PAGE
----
Financial Literacy

The Highlights of Berkshire Hathaway’s 2016 Letter to Shareholders

February 25 marked one of the holiest days of the year for value investors. That’s because Berkshire Hathaway (NYSE: BRK) Chairman Warren Buffett released his annual letter to shareholders.

Buffett’s memos are more than just updates on his company. They’re educational texts. And they come loaded with useful investment advice, expert analysis, and Buffett’s signature wit.

Berkshire Hathaway always releases the letters on a Saturday morning in late February or early March. Then, millions of aspiring investors spend days poring over them.  If you have time to read through the entire 2016 letter, then by all means, do it yourself. But be aware: This year’s issue is almost 30 pages long.

To help get you started, we’ve collected some highlights from the Oracle of Omaha’s 2016 letter.

Thoughts on Value Investing

Buffett is known as a voice of optimism in the cynical world of Wall Street.

Buffett’s faith in American equity markets has inspired countless value investors. Alexander Green often quotes this “positive outlook” section of Buffett’s letters.

This year, Buffett’s outlook is as hopeful as ever. “American business – and consequently a basket of stocks – is virtually certain to be worth far more in the years ahead,” he wrote.

The Berkshire chief is well aware of the political risks clouding the current bull market. He was an outspoken opponent of President Trump during the 2016 election season.

In spite of these concerns, Buffett is confident about America’s economic future.


America: Already Great

“You need not be an economist to understand how well our system has worked,” Buffett wrote, pointing out the 75 million owner-occupied homes and 260 million cars as markers of American progress.  “Just look around you.”

What does Buffett credit for our prosperity? In a word: capitalism.

“Above all, it’s our market system – an economic traffic cop ably directing capital, brains and labor – that has created America’s abundance.”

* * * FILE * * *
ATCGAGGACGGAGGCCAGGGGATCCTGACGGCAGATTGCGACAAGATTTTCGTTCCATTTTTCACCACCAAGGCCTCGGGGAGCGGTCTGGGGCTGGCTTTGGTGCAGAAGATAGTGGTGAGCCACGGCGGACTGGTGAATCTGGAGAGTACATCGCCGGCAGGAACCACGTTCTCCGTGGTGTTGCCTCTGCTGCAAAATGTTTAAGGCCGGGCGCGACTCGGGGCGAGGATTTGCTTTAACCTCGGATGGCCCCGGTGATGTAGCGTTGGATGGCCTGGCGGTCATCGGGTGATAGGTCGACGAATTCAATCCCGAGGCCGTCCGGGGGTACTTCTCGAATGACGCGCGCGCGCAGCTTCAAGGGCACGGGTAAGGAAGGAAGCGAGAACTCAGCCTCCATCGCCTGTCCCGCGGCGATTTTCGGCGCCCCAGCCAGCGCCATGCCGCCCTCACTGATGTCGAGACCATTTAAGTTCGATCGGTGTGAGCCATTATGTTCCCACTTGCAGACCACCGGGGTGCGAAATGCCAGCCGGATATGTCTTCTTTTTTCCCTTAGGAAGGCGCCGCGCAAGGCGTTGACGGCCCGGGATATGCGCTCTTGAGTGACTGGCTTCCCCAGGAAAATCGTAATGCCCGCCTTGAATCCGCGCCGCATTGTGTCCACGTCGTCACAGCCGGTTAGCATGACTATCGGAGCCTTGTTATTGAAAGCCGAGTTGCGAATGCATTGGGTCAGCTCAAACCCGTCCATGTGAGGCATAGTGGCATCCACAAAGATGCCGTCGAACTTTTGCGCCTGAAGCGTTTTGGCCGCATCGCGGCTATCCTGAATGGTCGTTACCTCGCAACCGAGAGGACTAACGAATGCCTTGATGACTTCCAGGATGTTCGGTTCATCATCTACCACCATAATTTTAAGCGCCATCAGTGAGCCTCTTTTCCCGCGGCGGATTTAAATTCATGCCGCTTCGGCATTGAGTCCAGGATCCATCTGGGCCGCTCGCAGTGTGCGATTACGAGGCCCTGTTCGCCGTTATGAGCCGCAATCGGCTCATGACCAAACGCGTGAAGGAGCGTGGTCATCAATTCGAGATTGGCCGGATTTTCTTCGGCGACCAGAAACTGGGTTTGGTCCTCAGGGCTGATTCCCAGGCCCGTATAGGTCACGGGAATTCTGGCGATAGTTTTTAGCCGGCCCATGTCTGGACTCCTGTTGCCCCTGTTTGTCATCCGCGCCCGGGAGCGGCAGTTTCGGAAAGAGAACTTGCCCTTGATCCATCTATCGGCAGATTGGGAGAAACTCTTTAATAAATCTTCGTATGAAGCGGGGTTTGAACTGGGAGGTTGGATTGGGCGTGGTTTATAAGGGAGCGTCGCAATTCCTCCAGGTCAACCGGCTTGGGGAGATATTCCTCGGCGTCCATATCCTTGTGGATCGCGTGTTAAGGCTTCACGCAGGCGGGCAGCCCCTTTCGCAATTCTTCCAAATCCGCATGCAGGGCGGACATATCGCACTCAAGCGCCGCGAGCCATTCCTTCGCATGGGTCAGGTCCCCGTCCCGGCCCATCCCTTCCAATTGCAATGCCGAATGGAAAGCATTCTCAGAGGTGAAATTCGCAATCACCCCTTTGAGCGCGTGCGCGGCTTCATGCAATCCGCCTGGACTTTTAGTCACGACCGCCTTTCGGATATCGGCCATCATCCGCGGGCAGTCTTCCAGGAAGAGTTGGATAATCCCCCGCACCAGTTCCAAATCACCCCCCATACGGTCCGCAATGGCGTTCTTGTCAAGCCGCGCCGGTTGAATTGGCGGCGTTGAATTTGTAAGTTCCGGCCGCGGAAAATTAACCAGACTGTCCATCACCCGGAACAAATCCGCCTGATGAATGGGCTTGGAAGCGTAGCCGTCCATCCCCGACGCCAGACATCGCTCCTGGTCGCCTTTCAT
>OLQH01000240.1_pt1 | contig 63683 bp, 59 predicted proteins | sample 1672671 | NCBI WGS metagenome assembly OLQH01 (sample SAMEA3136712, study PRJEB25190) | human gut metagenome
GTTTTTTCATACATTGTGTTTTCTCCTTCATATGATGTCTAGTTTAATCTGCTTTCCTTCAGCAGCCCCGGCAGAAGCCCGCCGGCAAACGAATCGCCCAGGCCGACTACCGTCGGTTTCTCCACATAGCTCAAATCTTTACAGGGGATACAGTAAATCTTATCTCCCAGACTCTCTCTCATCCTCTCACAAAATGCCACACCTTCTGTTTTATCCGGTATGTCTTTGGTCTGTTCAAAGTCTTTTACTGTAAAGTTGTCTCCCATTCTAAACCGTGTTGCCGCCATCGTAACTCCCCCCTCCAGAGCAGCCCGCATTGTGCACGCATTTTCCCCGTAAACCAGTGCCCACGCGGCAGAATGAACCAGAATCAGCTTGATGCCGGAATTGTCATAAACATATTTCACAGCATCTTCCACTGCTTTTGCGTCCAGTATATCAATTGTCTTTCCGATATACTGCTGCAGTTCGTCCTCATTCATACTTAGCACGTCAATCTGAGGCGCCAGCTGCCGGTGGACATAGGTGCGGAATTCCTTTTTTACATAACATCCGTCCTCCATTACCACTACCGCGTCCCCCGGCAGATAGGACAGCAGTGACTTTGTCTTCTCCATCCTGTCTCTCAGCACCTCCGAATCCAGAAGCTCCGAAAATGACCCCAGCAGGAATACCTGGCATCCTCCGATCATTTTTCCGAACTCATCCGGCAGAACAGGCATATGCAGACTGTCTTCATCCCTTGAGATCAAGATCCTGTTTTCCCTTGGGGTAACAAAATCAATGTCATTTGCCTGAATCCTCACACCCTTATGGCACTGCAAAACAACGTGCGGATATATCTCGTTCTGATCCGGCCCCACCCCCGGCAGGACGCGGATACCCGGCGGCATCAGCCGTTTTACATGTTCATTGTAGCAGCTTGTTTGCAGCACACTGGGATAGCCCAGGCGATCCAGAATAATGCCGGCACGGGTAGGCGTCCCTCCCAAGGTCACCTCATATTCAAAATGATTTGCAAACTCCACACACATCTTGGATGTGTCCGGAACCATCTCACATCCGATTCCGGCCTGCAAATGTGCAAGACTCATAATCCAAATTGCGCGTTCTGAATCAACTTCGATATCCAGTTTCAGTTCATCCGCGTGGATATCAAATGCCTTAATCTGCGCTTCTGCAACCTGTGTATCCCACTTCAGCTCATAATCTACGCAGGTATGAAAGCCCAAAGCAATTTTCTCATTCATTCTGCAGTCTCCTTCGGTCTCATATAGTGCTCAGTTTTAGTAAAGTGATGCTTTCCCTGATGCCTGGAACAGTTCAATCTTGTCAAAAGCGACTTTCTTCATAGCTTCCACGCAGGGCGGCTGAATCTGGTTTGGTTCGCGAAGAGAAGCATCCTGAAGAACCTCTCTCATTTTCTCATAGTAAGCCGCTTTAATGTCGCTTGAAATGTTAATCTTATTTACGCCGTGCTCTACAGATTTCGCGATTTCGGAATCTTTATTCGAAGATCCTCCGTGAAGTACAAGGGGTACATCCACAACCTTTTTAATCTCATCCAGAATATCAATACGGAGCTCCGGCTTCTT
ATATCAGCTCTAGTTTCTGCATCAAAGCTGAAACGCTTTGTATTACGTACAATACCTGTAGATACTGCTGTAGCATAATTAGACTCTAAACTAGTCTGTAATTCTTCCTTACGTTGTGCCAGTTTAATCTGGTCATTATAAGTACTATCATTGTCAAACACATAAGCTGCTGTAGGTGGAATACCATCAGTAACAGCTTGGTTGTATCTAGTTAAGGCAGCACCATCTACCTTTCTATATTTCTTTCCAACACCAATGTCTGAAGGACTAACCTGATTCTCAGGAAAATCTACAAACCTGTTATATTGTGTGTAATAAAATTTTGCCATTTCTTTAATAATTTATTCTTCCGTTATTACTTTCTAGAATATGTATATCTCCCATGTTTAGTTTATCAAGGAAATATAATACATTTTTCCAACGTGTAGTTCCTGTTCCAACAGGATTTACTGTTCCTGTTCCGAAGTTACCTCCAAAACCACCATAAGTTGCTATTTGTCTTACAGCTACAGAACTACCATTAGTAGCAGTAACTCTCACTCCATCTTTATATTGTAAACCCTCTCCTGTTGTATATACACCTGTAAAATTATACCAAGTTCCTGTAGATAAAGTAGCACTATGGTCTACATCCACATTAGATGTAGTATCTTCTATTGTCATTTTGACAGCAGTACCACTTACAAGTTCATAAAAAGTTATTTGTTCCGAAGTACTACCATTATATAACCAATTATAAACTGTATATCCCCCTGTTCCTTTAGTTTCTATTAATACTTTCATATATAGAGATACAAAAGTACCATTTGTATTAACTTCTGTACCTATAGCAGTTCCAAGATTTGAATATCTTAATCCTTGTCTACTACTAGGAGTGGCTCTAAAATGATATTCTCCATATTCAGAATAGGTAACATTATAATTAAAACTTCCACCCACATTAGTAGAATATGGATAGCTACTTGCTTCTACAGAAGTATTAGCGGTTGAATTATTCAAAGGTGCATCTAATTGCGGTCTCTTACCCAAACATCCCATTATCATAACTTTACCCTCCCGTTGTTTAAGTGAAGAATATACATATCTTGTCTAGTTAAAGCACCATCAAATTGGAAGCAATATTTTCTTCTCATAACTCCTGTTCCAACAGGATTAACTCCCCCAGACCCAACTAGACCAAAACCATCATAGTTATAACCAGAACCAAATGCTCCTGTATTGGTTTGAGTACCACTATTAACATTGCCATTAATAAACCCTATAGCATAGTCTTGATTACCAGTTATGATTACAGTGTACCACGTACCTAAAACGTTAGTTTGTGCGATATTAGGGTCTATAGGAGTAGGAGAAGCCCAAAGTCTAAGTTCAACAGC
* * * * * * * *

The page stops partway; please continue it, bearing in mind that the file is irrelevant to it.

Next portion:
Our editors are inclined to agree with Buffett on this one.

His thoughts on capitalism end with an oft-repeated Buffett-ism. “Babies born in America today are the luckiest crop in history.”

He goes on to explain how rising productivity, technological advancement and other forces will push the market to new heights, even if there’s another downturn soon.

On that subject, Buffett’s latest letter makes a point to call out doomsday predictors. “Ever-present naysayers may prosper by marketing their gloomy forecasts. But heaven help them if they act on the nonsense they peddle,” he wrote.

But maybe the biggest lessons in Buffett’s latest letter are his comments on fear, and how you can profit from misguided bearishness.

“First, widespread fear is your friend as an investor, because it serves up bargain purchases. Second, personal fear is your enemy. It will also be unwarranted. Investors who avoid high and unnecessary costs and simply sit for an extended period with a collection of large, conservatively-financed American businesses will almost certainly do well.”

Buffett would likely agree with Alex Green’s contrarian investing mindset. “Contrarians understand that fear and greed cause people to push prices too high or too low,” he wrote back in July.

“So the key is to look at market fluctuations as your friend rather than your enemy. That way you can profit from folly rather than participating in it.”

Reading the Berkshire Hathaway letter to shareholders is a sacred ritual for value investors. The Oracle of Omaha never fails to deliver some useful insights in his yearly update. If you have a chance, take a peek at the full letter. Let Buffett teach you how to be rich.

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